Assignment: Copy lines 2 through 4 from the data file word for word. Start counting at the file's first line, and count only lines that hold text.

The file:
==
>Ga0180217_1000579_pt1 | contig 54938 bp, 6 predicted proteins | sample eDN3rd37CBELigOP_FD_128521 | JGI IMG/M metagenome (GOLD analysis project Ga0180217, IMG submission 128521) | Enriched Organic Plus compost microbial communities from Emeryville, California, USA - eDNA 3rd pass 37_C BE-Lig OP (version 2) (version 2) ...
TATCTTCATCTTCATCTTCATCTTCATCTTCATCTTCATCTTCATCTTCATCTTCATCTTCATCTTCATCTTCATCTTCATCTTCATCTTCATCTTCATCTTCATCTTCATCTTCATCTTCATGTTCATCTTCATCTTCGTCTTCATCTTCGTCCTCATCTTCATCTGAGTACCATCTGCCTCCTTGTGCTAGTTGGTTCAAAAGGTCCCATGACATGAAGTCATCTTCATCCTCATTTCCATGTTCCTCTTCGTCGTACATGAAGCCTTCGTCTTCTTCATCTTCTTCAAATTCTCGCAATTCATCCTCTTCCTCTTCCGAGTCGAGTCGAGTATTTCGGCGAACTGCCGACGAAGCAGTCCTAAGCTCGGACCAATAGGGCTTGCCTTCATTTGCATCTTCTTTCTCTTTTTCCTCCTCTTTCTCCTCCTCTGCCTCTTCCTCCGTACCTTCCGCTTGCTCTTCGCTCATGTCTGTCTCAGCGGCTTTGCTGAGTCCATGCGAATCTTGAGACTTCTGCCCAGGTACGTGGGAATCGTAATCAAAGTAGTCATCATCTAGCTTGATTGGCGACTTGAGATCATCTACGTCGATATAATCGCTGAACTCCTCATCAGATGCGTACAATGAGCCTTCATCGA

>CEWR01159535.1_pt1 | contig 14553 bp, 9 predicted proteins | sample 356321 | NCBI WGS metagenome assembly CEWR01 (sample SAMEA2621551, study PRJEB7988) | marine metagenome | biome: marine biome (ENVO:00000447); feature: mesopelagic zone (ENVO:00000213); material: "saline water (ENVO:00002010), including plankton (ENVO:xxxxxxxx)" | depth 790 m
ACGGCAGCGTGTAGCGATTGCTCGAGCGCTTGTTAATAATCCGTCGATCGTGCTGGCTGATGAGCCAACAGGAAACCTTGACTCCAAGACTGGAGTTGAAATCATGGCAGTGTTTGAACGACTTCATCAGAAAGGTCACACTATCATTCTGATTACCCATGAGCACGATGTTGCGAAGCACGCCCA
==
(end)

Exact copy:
TATCTTCATCTTCATCTTCATCTTCATCTTCATCTTCATCTTCATCTTCATCTTCATCTTCATCTTCATCTTCATCTTCATCTTCATCTTCATCTTCATCTTCATCTTCATCTTCATCTTCATGTTCATCTTCATCTTCGTCTTCATCTTCGTCCTCATCTTCATCTGAGTACCATCTGCCTCCTTGTGCTAGTTGGTTCAAAAGGTCCCATGACATGAAGTCATCTTCATCCTCATTTCCATGTTCCTCTTCGTCGTACATGAAGCCTTCGTCTTCTTCATCTTCTTCAAATTCTCGCAATTCATCCTCTTCCTCTTCCGAGTCGAGTCGAGTATTTCGGCGAACTGCCGACGAAGCAGTCCTAAGCTCGGACCAATAGGGCTTGCCTTCATTTGCATCTTCTTTCTCTTTTTCCTCCTCTTTCTCCTCCTCTGCCTCTTCCTCCGTACCTTCCGCTTGCTCTTCGCTCATGTCTGTCTCAGCGGCTTTGCTGAGTCCATGCGAATCTTGAGACTTCTGCCCAGGTACGTGGGAATCGTAATCAAAGTAGTCATCATCTAGCTTGATTGGCGACTTGAGATCATCTACGTCGATATAATCGCTGAACTCCTCATCAGATGCGTACAATGAGCCTTCATCGA

>CEWR01159535.1_pt1 | contig 14553 bp, 9 predicted proteins | sample 356321 | NCBI WGS metagenome assembly CEWR01 (sample SAMEA2621551, study PRJEB7988) | marine metagenome | biome: marine biome (ENVO:00000447); feature: mesopelagic zone (ENVO:00000213); material: "saline water (ENVO:00002010), including plankton (ENVO:xxxxxxxx)" | depth 790 m
ACGGCAGCGTGTAGCGATTGCTCGAGCGCTTGTTAATAATCCGTCGATCGTGCTGGCTGATGAGCCAACAGGAAACCTTGACTCCAAGACTGGAGTTGAAATCATGGCAGTGTTTGAACGACTTCATCAGAAAGGTCACACTATCATTCTGATTACCCATGAGCACGATGTTGCGAAGCACGCCCA